This past weekend, as Hurricane Irene blew through Hoboken, I proudly watched the city I love come together like I’ve rarely witnessed before. Last Friday, many of us on Hoboken’s City Council were able to attend Mayor Zimmer’s emergency press conference urging residents to evacuate Hoboken. Immediately following the press conference, I was able to help hand out informative flyers to residents returning home via the PATH train. Countless citizens politely stopped or slowed down and took the letter from the mayor. Some asked questions. All were respectful and thankful for receiving information regarding the hurricane.
The following day, I was proud to witness volunteers from Stevens walk through our neighborhoods, spreading the word about a mandatory evacuation of ground level homes. Simultaneously, our CERT team efficiently ran operations out of City Hall, calling residents to prepare them for the upcoming storm, and otherwise preparing for possible consequences of Irene. Public Safety patrolled the streets, were highly visible and assuring, and announced evacuations.
Finally, Saturday afternoon, I had the privilege of joining teams of volunteers who walked through our city’s senior citizen housing; checking on seniors, explaining there were buses to take them to our hurricane shelter, ensuring they had a week’s supply of important medications, and publicizing the possibility of a power outage to those using medical devices. Our seniors were the calmest people I personally encountered that day, and were reassuring during a crisis.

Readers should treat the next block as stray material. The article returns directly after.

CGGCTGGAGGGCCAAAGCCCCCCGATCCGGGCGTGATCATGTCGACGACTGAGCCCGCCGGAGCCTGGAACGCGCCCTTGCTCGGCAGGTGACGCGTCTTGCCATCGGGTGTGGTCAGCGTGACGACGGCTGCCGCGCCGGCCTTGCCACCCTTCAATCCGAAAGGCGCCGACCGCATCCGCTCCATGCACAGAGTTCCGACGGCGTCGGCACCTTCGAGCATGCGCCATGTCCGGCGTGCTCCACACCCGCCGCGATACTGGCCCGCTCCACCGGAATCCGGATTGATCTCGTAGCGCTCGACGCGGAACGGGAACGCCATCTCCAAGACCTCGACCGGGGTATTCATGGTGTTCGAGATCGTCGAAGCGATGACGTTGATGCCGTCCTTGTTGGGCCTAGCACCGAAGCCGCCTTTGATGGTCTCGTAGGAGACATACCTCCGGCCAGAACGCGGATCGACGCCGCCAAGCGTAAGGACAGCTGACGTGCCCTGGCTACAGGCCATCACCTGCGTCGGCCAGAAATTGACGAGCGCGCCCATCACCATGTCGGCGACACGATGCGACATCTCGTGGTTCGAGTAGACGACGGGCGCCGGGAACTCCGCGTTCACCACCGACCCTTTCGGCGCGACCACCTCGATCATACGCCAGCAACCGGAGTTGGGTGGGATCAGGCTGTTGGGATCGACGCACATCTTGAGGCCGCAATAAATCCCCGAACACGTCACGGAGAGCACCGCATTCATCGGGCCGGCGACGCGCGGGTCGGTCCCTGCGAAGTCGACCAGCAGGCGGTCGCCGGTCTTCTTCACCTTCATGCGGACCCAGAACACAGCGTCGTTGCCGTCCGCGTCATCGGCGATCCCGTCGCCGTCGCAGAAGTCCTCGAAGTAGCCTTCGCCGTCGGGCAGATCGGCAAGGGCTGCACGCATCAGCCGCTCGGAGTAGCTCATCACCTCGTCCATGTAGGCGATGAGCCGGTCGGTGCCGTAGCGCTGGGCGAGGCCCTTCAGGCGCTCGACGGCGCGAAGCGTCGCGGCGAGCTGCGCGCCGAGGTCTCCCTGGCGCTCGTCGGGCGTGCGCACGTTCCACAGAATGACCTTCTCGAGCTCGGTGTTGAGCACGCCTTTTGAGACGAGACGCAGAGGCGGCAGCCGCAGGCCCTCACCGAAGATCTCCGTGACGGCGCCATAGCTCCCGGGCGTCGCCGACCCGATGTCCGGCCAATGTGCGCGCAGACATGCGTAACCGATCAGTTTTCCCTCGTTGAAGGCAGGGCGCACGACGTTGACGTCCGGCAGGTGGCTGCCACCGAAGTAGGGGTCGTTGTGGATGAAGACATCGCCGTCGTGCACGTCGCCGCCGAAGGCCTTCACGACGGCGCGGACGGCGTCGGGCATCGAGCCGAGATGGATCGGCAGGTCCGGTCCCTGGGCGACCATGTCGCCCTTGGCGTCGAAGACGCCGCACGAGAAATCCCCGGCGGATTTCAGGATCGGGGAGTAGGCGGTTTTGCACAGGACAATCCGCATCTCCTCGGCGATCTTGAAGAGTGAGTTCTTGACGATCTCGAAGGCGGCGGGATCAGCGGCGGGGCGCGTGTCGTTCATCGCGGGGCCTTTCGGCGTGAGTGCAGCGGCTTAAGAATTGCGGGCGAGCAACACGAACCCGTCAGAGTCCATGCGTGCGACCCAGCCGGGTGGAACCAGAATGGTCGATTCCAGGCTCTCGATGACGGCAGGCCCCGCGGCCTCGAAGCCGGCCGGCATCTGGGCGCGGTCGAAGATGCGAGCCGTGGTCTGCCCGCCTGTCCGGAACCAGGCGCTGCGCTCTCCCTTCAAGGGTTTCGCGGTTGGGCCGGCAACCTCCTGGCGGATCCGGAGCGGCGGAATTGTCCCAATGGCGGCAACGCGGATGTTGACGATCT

As the storm eventually came and went, and the relative placidity of Sunday afternoon rolled around, our city remained calm, cool, and collective. People gathered on sidewalks and discouraged neighbors from walking through flooded intersections. Others called city officials to inform them of power outages, while still others brought ice, water, and supplies to those living in areas hardest hit by the flooding. Through this all, the exceptional residents, leadership, volunteers, and public safety officials of Hoboken were helpful and supportive of one another.
Finally, at the end of the evening, I saw firsthand how wonderful a job volunteers and our CERT team were doing working telephone lines set up in City Hall; answering a wide array of calls from Hoboken residents, business owners, and workers.
Given this experience, I wanted to write this letter to personally thank all those volunteers, city workers, public safety members, the administration, and residents of the community who either evacuated town, prepared neighbors, pitched in, helped maintain safety, or simply lent a helping hand and a sympathetic ear during this extraordinary weather-event. Nobody ever wants to see a community face a dangerous hurricane, especially not in a city as flood prone as Hoboken. However, it’s often when a community is tested that it shows its true mettle. Our community is, and has always been rock solid. But that goes without saying, because anyone who witnessed how well Hoboken responded to Hurricane Irene already knows the exceptional quality of its character.
City Councilman at-Large